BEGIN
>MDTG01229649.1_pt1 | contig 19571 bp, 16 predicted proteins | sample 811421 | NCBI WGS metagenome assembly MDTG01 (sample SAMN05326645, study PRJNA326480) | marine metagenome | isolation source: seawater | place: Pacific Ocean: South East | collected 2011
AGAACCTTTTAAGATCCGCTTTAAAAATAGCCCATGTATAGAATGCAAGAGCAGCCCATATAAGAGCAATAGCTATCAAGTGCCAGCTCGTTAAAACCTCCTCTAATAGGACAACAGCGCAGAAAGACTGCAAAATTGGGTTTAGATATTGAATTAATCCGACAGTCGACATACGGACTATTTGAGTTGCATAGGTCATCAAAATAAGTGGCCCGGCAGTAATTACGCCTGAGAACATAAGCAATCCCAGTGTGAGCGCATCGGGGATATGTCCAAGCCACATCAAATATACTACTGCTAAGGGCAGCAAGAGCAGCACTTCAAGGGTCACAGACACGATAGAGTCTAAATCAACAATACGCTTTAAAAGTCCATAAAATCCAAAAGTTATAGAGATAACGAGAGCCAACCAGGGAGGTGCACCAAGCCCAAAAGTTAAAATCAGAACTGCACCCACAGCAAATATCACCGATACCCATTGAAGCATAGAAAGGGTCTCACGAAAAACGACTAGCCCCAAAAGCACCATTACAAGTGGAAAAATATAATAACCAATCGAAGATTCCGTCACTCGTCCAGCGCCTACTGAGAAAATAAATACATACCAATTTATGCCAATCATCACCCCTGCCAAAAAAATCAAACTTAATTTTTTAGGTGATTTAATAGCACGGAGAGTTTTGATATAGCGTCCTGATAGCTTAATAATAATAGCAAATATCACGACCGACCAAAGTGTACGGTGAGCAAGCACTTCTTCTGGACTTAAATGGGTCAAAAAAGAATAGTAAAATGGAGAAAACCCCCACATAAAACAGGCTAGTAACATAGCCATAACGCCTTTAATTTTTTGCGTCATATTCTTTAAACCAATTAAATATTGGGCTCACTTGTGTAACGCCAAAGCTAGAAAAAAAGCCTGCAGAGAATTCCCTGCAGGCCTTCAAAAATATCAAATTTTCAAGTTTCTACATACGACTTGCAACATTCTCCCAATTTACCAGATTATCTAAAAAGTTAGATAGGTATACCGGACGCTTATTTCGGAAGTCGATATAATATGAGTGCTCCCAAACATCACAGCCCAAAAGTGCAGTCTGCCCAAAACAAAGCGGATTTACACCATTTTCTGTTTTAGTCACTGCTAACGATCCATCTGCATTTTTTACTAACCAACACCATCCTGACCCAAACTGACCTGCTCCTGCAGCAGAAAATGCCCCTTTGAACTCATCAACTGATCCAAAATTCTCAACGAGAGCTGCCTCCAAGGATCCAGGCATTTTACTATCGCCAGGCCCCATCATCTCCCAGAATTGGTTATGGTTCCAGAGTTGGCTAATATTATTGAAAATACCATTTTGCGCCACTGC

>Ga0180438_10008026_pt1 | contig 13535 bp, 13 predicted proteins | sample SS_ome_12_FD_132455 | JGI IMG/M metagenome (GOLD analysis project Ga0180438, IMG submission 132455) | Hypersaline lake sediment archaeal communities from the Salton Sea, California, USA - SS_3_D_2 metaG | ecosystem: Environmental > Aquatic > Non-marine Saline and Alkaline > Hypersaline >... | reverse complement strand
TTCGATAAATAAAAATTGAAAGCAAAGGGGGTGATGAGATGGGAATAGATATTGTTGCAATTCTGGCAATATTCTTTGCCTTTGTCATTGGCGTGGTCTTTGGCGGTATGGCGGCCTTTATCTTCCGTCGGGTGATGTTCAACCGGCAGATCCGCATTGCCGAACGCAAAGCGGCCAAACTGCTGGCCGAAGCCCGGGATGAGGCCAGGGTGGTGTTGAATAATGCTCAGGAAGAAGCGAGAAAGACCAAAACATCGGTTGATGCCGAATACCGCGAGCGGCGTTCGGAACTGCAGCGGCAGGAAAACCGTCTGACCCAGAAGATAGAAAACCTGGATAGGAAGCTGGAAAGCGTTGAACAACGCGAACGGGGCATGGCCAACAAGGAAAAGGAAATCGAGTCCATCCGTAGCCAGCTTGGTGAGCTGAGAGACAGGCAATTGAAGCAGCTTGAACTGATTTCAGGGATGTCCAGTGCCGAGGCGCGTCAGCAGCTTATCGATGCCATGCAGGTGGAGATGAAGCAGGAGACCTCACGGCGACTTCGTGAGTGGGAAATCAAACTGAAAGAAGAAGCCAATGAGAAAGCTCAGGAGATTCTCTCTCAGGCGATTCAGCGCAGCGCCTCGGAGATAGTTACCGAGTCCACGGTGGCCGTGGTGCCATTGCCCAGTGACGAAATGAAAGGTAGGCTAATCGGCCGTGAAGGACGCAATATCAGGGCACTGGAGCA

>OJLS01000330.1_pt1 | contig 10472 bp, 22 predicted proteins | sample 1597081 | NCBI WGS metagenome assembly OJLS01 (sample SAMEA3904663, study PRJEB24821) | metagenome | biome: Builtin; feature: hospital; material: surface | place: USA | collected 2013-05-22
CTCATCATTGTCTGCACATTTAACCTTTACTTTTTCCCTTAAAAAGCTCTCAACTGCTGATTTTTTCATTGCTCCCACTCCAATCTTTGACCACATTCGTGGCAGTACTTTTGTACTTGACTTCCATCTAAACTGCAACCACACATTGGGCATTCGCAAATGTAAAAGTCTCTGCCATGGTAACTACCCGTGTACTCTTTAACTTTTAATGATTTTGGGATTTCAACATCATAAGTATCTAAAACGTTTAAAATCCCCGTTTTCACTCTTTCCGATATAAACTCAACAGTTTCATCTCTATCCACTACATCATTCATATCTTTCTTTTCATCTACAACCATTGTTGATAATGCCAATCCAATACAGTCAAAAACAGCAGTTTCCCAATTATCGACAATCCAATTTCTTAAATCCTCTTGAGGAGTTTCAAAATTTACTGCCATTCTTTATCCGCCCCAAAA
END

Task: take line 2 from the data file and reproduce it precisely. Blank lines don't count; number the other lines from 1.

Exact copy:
AGAACCTTTTAAGATCCGCTTTAAAAATAGCCCATGTATAGAATGCAAGAGCAGCCCATATAAGAGCAATAGCTATCAAGTGCCAGCTCGTTAAAACCTCCTCTAATAGGACAACAGCGCAGAAAGACTGCAAAATTGGGTTTAGATATTGAATTAATCCGACAGTCGACATACGGACTATTTGAGTTGCATAGGTCATCAAAATAAGTGGCCCGGCAGTAATTACGCCTGAGAACATAAGCAATCCCAGTGTGAGCGCATCGGGGATATGTCCAAGCCACATCAAATATACTACTGCTAAGGGCAGCAAGAGCAGCACTTCAAGGGTCACAGACACGATAGAGTCTAAATCAACAATACGCTTTAAAAGTCCATAAAATCCAAAAGTTATAGAGATAACGAGAGCCAACCAGGGAGGTGCACCAAGCCCAAAAGTTAAAATCAGAACTGCACCCACAGCAAATATCACCGATACCCATTGAAGCATAGAAAGGGTCTCACGAAAAACGACTAGCCCCAAAAGCACCATTACAAGTGGAAAAATATAATAACCAATCGAAGATTCCGTCACTCGTCCAGCGCCTACTGAGAAAATAAATACATACCAATTTATGCCAATCATCACCCCTGCCAAAAAAATCAAACTTAATTTTTTAGGTGATTTAATAGCACGGAGAGTTTTGATATAGCGTCCTGATAGCTTAATAATAATAGCAAATATCACGACCGACCAAAGTGTACGGTGAGCAAGCACTTCTTCTGGACTTAAATGGGTCAAAAAAGAATAGTAAAATGGAGAAAACCCCCACATAAAACAGGCTAGTAACATAGCCATAACGCCTTTAATTTTTTGCGTCATATTCTTTAAACCAATTAAATATTGGGCTCACTTGTGTAACGCCAAAGCTAGAAAAAAAGCCTGCAGAGAATTCCCTGCAGGCCTTCAAAAATATCAAATTTTCAAGTTTCTACATACGACTTGCAACATTCTCCCAATTTACCAGATTATCTAAAAAGTTAGATAGGTATACCGGACGCTTATTTCGGAAGTCGATATAATATGAGTGCTCCCAAACATCACAGCCCAAAAGTGCAGTCTGCCCAAAACAAAGCGGATTTACACCATTTTCTGTTTTAGTCACTGCTAACGATCCATCTGCATTTTTTACTAACCAACACCATCCTGACCCAAACTGACCTGCTCCTGCAGCAGAAAATGCCCCTTTGAACTCATCAACTGATCCAAAATTCTCAACGAGAGCTGCCTCCAAGGATCCAGGCATTTTACTATCGCCAGGCCCCATCATCTCCCAGAATTGGTTATGGTTCCAGAGTTGGCTAATATTATTGAAAATACCATTTTGCGCCACTGC